‘Creepy’ sex offender’s silence to police
A "creepy" sex offender remained completely silent when he was interviewed by police about the disappearance and suspected murder of William Tyrrell, a NSW inquest has heard.
Robert Donohoe was working in a number of jobs, including as a volunteer with the SES and a casual in a nearby petrol station, when the three-year-old went missing in late 2014.
William had been playing in the yard of his foster grandmother's house in Kendall, on the NSW mid north coast, when he vanished without a trace on September 12.
He had been wearing his favourite red and blue Spider-Man costume.
Donohoe helped with the SES search for William but was arrested four days later and charged with the unrelated sexual assault of two cognitively impaired young men between the late 2000s and 2014.
He was convicted of five charges, being three of aggravated sexual assault and two of sexual assault - take advantage of impairment.
Donohoe was jailed for five-and-a-half years with a non-parole period of three years.
He appeared today at the NSW Coroner's Court in Lidcombe at the inquest into William's suspected disappearance and death.
"I'd just like to point out that I have a cognitive impairment so could you take it very slow," Donohoe told counsel assisting the coroner, Gerard Craddock SC.
Deputy state coroner Harriet Grahame said: "If you have any difficulty understanding something, you speak directly to me."
The balding man was wearing a light pink short-sleeved shirt, black tie, grey pants and a dark belt.
He told Mr Craddock he remembered heading to Benaroon Drive - the street where William was last seen - to help with the search in the late afternoon of September 12, 2014.
"I've been bashed in jail and everything so my memory is not 100 per cent," Donohoe said.
He said he was briefed in the car on the way to the suburban street but couldn't remember a second briefing at about 4pm upon arrival with his search group, called Taree 56.
"The place was like a football match, the amount of people that were there," Donohoe said.
He said they "went down to the river" to search for the boy and he finished his shift after midnight.
"I had to go to work the next day … and I was exhausted," he said.
Donohoe participated in an electronically recorded interview at Wagga Wagga police station at 1.32pm on November 13, 2018 with officers including Detective Senior Sergeant Mark Dukes.
Vision of the interview was played to the inquest today.
In the video, Donohoe refused to answer when asked to state his name and date of birth as the interview commenced.
He was also accompanied by a disability advocate in the room.
Detective Dukes said: "I'm going to ask you some questions about the disappearance and suspected murder of William Tyrrell on the 12th day of September, 2014."
Donohoe remained silent.
The disability advocate asked to interject, stating: "The solicitor advised that this recording would just be to ask if he consented to this recording".
The detective said he appreciated that, and offered a further explanation to Donohoe.
"The purpose of this interview, Mr Donohoe, you've been instructed, you've been given legal advice not to say anything, so we're going to record that however there are a number of allegations," he said.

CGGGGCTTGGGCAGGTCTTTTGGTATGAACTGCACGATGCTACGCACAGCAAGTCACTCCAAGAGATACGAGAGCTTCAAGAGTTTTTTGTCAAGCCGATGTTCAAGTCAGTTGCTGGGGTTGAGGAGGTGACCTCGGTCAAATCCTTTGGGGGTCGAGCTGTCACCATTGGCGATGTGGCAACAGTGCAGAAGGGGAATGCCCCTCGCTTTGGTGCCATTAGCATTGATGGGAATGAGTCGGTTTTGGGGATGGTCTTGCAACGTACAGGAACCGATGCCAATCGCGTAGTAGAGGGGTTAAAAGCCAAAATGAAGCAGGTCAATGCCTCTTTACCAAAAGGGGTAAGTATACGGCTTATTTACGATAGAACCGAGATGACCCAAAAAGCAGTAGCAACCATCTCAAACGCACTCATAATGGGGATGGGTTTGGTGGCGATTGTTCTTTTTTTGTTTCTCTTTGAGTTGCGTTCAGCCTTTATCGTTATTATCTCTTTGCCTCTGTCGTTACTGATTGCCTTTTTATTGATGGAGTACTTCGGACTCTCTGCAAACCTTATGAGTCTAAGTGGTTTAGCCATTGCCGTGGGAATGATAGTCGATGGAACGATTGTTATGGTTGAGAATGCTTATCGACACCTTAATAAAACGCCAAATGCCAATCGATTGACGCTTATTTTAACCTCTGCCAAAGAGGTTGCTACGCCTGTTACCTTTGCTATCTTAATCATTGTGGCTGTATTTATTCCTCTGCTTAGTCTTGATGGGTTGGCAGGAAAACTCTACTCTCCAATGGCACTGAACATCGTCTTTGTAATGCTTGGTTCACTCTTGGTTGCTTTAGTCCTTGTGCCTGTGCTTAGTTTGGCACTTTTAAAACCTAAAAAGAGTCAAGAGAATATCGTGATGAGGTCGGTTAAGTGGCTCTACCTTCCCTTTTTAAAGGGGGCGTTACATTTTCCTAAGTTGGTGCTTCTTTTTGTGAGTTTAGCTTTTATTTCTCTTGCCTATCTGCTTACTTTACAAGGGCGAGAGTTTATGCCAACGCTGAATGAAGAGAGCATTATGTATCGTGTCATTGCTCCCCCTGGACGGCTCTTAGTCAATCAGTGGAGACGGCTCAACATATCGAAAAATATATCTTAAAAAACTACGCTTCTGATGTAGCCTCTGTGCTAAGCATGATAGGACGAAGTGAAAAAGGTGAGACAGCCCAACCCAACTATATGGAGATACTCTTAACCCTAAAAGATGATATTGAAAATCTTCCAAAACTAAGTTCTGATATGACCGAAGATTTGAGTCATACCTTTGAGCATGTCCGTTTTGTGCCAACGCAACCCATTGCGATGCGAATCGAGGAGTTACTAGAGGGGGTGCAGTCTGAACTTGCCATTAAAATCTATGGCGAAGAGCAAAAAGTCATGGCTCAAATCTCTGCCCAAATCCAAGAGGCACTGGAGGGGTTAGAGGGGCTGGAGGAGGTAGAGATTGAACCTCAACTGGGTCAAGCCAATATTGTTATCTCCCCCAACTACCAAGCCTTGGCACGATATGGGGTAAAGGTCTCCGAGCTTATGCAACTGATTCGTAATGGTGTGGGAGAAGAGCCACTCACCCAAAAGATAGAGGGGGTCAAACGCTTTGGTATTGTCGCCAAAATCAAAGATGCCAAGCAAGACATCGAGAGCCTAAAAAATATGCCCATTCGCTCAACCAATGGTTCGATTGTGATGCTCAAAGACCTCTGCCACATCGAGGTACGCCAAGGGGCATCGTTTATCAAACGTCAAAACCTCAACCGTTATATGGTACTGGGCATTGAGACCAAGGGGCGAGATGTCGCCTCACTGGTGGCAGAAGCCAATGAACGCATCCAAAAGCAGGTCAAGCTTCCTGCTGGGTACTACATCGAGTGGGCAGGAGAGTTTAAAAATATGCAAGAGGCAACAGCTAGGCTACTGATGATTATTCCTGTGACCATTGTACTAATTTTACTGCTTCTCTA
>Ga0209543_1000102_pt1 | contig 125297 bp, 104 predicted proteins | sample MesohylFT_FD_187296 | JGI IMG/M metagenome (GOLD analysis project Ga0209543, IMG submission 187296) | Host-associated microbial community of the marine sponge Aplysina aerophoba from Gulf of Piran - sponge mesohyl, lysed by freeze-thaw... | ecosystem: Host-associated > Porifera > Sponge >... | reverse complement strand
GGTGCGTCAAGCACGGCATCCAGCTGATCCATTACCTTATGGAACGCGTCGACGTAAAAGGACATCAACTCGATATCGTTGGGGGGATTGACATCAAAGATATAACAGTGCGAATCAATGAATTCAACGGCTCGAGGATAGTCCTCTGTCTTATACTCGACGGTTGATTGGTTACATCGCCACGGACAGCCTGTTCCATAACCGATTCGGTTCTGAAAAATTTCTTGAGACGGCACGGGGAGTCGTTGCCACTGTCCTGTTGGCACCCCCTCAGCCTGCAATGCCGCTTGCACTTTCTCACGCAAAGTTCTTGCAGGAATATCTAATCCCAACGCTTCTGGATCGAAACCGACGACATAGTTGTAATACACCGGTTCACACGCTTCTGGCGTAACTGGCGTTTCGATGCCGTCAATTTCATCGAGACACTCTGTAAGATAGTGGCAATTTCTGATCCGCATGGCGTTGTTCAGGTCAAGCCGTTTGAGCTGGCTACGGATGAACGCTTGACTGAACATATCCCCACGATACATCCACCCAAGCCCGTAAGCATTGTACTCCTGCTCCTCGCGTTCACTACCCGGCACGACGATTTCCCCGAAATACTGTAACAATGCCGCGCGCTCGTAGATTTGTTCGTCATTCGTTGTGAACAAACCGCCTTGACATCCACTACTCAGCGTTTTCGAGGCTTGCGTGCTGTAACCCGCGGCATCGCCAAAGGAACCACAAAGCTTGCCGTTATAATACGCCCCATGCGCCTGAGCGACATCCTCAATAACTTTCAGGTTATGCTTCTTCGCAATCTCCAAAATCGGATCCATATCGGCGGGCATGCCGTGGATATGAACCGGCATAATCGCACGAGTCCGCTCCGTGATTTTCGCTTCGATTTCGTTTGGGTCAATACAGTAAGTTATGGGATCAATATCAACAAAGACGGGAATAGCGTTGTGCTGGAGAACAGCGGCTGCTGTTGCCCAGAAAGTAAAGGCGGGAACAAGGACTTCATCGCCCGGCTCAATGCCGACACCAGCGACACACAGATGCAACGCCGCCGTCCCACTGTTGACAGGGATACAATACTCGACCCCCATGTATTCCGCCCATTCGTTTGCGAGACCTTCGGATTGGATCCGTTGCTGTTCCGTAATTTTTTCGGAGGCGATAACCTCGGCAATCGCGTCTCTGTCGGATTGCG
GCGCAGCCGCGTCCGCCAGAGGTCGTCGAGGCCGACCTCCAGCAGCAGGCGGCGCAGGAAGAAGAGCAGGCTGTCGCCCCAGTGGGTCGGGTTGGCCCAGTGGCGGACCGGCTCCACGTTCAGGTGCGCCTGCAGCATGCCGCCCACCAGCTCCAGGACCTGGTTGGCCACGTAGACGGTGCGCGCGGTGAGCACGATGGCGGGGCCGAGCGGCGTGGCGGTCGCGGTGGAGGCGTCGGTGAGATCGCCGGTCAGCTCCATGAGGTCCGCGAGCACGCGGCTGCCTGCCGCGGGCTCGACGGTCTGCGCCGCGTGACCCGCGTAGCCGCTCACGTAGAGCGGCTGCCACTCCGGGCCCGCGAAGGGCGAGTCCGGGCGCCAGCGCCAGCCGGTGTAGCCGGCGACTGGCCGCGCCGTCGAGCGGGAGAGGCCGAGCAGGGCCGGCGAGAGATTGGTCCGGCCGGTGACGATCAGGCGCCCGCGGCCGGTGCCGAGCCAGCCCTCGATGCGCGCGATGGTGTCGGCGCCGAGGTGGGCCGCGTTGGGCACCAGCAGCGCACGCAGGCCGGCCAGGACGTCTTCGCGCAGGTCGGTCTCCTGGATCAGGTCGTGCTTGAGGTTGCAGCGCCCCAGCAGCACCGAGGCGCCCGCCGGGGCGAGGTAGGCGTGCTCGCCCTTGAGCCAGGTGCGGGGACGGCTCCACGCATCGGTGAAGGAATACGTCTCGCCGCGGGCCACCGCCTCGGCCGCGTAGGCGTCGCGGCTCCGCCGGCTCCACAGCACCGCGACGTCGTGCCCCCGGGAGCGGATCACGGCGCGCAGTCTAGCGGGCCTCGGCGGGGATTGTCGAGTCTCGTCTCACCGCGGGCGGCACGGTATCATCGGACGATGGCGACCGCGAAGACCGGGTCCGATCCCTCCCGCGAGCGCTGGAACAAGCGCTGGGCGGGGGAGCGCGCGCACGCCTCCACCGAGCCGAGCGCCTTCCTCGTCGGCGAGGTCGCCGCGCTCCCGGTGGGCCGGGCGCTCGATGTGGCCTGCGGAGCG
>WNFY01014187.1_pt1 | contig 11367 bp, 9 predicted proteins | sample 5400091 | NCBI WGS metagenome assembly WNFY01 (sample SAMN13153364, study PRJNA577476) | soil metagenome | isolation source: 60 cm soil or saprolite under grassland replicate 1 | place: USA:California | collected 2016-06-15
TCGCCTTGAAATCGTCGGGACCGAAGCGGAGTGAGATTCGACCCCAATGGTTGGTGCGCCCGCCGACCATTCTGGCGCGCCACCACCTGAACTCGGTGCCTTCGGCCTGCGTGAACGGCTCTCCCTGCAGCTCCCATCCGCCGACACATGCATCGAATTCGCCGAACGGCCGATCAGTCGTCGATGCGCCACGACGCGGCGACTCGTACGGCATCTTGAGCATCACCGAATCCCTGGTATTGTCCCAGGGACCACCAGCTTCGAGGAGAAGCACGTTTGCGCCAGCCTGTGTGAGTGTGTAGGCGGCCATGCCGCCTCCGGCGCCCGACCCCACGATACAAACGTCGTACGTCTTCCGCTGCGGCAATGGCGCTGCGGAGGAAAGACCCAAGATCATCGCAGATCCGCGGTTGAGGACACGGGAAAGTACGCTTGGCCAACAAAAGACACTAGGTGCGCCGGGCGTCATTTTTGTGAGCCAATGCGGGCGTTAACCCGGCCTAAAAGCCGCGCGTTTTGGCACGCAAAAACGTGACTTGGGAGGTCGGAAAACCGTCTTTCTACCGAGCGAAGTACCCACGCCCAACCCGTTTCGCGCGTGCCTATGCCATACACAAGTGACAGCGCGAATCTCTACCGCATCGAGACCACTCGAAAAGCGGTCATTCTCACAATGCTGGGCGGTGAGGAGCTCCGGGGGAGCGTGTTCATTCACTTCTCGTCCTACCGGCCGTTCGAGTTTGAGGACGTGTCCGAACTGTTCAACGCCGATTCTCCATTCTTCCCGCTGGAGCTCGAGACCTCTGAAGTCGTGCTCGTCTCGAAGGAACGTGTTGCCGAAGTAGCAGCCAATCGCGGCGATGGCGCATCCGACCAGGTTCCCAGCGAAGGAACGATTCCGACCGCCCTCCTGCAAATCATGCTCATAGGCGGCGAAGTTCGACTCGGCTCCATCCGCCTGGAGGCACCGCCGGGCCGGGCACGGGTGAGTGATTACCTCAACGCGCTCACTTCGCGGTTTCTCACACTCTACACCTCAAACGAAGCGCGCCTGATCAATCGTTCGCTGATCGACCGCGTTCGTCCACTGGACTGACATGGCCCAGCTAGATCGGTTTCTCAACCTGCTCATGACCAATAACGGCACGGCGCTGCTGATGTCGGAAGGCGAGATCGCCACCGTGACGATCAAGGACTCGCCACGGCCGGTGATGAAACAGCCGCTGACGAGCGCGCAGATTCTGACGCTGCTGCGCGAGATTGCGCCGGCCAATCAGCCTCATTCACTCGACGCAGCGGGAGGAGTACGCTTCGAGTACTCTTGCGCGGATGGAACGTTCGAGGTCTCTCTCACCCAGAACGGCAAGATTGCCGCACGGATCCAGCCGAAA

Ms Grahame excused Donohoe after the interview was played on Friday.
Donohoe was also working as a labourer at the time of William's disappearance and was contracted by THIESS to help install the NBN in the Taree area.
THIESS junior supervisor Troy Brown was questioned today about his "T.Brown" signature written at the bottom of Donohoe's time sheet the week the toddler disappeared, and also on two earlier August timesheets.
"I don't have any recollection who would sign timesheets as I was just a junior," he told the inquest.
"It was definitely not me," he said.
A "little loop" between the R and O in Brown is not something he'd do and he had "never done the two flicks" on the top of the Ts.
Mr Brown said his job was to allocate work such as "hauling, splicing, just putting in the new network" and be in charge of quality control.
Junior counsel assisting the coroner, Tracey Stevens, asked: "Do you recall if Mr Donohoe was working at the compound on September 12, 2014?"
"I do not remember," Mr Brown said, adding that he "never had much to do" with the older man.
Mr Brown said he had not seen any of the timesheets shown to him today prior to this year.
"That was above my pay grade to sign off on other people's pay slips," he said.
"That was never my role."
He provided evidence of his signature - by his hand - on his passport, a letter and his driver's licence.
Ms Stevens asked: "Your evidence to the court is those examples are different to those examples I've shown you in the time sheet evidence today?"
"Yep, 100 per cent," Mr Brown replied.
Earlier this week, the inquest heard evidence from Donohoe's former boss, Sharon Starr.
Ms Starr, who ran the Woolworths petrol station at Lakewood, described his demeanour as "creepy".
She also said teenage schoolgirls from the nearby bus stop wouldn't go into the petrol station shop because they found him too "creepy".
"It was embarrassing," she said.
Donohoe slept in his white van parked at the local swimming pool or Kendall showgrounds at the time, Ms Starr said.
His van was searched by police in 2018 in a shed on the Donohoe family's property.
The inquest will resume at 10am in Taree on Monday.